Warm weather means more Sunday fundays on a pontoon boat or pulling out family kayaks and canoes to cruise local rivers. However you prefer to spendtime on the water during summer 2022, safety first. Always! In preparation for the National Safe Boating Council’s National Safe Boating Week (May 21 through May 27), Outdoor Afro wants to remind you of the dos and don’ts to boating season adventures.
“The best boating experience is safe boating,” said Yvonne Pentz, communications director of the National Safe Boating Council, a nonprofit dedicated to helping create a safe boating experience for all boaters and the lead organization of the Safe Boating Campaign. “Have fun on the water, make memories with your family and friends – all while boating responsibly.” That said, here are five best practices to help you stay safe while creating water moments:
LIFEJACKETS. LIFEJACKETS. LIFEJACKETS. Lifejackets. It doesn’t matter if you’re a beginner or veteran swimmer, wearing a lifejacket (or at the very least, having them nearby) should always be at the top of your safety list. The council recommends having life jackets on children under the age of 13 while swimming or during other activities on open water. This also holds true for adults while boating.
ENGINE CUT-OFF DEVICE. Things happen. Better to be safe than sorry. Emergencies can arise on the water at any time. Whether you drop something into the water, or worse, a person goes overboard. An engine cut-off device — often worn around your wrist or attached to your lifejacket — ensures the boat’s engine will shut off instantly.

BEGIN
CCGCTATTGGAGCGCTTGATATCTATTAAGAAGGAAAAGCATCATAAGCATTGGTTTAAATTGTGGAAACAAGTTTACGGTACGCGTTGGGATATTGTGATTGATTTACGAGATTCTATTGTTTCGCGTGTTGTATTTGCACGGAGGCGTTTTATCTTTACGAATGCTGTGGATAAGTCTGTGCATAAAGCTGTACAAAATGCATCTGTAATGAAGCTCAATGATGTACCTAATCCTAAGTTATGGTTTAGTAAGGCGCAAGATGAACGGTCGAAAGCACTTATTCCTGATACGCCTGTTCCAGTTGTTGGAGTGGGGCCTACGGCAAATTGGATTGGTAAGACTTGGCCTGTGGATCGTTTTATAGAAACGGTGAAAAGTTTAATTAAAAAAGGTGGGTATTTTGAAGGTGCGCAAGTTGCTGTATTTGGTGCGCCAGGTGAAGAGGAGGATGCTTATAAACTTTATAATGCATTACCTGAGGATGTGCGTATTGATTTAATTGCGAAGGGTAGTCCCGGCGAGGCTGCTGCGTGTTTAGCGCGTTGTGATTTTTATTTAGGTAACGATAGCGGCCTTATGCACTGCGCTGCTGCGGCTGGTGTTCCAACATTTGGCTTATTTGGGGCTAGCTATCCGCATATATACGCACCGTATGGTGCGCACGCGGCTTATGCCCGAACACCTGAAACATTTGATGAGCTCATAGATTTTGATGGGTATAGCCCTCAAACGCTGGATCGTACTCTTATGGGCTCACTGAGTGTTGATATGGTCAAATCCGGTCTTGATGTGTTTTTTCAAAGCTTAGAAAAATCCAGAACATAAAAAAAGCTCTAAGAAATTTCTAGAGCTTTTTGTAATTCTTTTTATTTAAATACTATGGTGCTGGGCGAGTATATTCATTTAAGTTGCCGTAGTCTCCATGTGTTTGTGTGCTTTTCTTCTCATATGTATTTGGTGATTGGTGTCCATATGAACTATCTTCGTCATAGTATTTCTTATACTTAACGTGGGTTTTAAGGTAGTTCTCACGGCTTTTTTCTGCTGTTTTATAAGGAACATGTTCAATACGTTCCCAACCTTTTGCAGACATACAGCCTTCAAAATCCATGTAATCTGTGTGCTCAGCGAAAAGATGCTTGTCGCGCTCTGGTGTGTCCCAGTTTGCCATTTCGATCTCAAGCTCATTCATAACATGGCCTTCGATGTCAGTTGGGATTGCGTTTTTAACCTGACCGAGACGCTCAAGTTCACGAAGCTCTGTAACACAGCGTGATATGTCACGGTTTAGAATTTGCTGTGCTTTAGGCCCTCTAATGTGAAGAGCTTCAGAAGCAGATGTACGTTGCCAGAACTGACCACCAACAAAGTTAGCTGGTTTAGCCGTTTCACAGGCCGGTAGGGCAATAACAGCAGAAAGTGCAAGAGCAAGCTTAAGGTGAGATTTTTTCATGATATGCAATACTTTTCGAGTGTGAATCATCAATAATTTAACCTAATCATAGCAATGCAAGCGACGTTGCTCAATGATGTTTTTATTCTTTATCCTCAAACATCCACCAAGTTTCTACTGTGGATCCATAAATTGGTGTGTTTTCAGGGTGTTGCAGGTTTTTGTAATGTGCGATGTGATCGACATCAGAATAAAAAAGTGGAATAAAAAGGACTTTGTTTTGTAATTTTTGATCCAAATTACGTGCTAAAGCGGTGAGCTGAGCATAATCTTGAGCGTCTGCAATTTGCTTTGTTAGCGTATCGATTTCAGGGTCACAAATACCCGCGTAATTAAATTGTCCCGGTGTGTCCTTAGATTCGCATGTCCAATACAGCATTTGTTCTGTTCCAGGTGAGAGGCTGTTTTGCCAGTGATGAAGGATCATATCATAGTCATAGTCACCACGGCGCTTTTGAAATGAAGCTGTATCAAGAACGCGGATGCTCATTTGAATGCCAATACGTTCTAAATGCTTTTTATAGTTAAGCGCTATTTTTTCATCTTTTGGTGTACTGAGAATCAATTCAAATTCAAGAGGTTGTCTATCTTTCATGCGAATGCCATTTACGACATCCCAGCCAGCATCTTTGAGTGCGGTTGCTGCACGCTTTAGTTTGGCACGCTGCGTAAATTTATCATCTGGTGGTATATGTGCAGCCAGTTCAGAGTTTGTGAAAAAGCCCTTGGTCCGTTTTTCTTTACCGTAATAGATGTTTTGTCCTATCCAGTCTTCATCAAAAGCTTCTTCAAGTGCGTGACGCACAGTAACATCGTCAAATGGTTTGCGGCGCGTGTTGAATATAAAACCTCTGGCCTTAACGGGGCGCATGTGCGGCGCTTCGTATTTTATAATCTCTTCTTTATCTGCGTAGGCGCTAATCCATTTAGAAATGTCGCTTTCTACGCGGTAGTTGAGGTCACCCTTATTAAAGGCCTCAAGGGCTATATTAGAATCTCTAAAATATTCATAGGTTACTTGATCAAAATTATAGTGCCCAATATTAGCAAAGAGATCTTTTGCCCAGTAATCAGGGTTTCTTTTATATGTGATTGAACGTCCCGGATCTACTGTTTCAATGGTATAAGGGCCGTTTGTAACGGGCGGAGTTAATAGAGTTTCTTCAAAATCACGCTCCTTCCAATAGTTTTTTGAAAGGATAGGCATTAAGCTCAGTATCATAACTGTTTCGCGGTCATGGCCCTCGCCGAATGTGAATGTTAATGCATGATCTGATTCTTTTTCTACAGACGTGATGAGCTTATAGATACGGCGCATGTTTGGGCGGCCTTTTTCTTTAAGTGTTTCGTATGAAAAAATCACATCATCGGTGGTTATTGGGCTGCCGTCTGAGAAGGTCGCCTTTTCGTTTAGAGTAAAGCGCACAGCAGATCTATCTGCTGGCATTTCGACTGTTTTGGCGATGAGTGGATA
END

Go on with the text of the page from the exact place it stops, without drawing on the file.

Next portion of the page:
DON’T BOOZE AND BOAT. Yes, a BUI is most definitely a thing. So, no “Boating Under The Influence.” According to the council, BUIs accounts for one-third of all recreational boating fatalities. We all want to have fun on the water, but just like with a car, getting behind the wheel while under the influence is a big no-no. Alcohol impacts vision, balance, coordination, and judgment. Increasing the likelihood of accidents. Know that it’s illegal to operate a watercraft under the influence of both drugs and alcohol in every state. The Coast Guard enforces a federal law that provides BUIs, too. Including all boats: canoes, rowboats and ships.
BE AWARE OF CARBON MONOXIDE EXPOSURE. Most people don’t associate boats with producing carbon monoxide, but they certainly do. Because it’s an odorless and colorless gas, you likely won’t know if it’s being emitted. The best thing to do to remain safe on the water is to avoid swimming anywhere near the rear of a motorized vessel, or sitting along the swim deck/platform while the boat motor is running.
HAVE A PLAN, WAYS TO COMMUNICATE BEYOND THE BOAT. Again, you never know what could happen during your outdoor water journeys. It’s always great practice to let someone back ashore know your route plan as well as how long you plan to be on the water. You’ll also want to make sure any communication devices like phones, emergency locator beacons, or walkie-talkies are charged, have a signal, and work properly.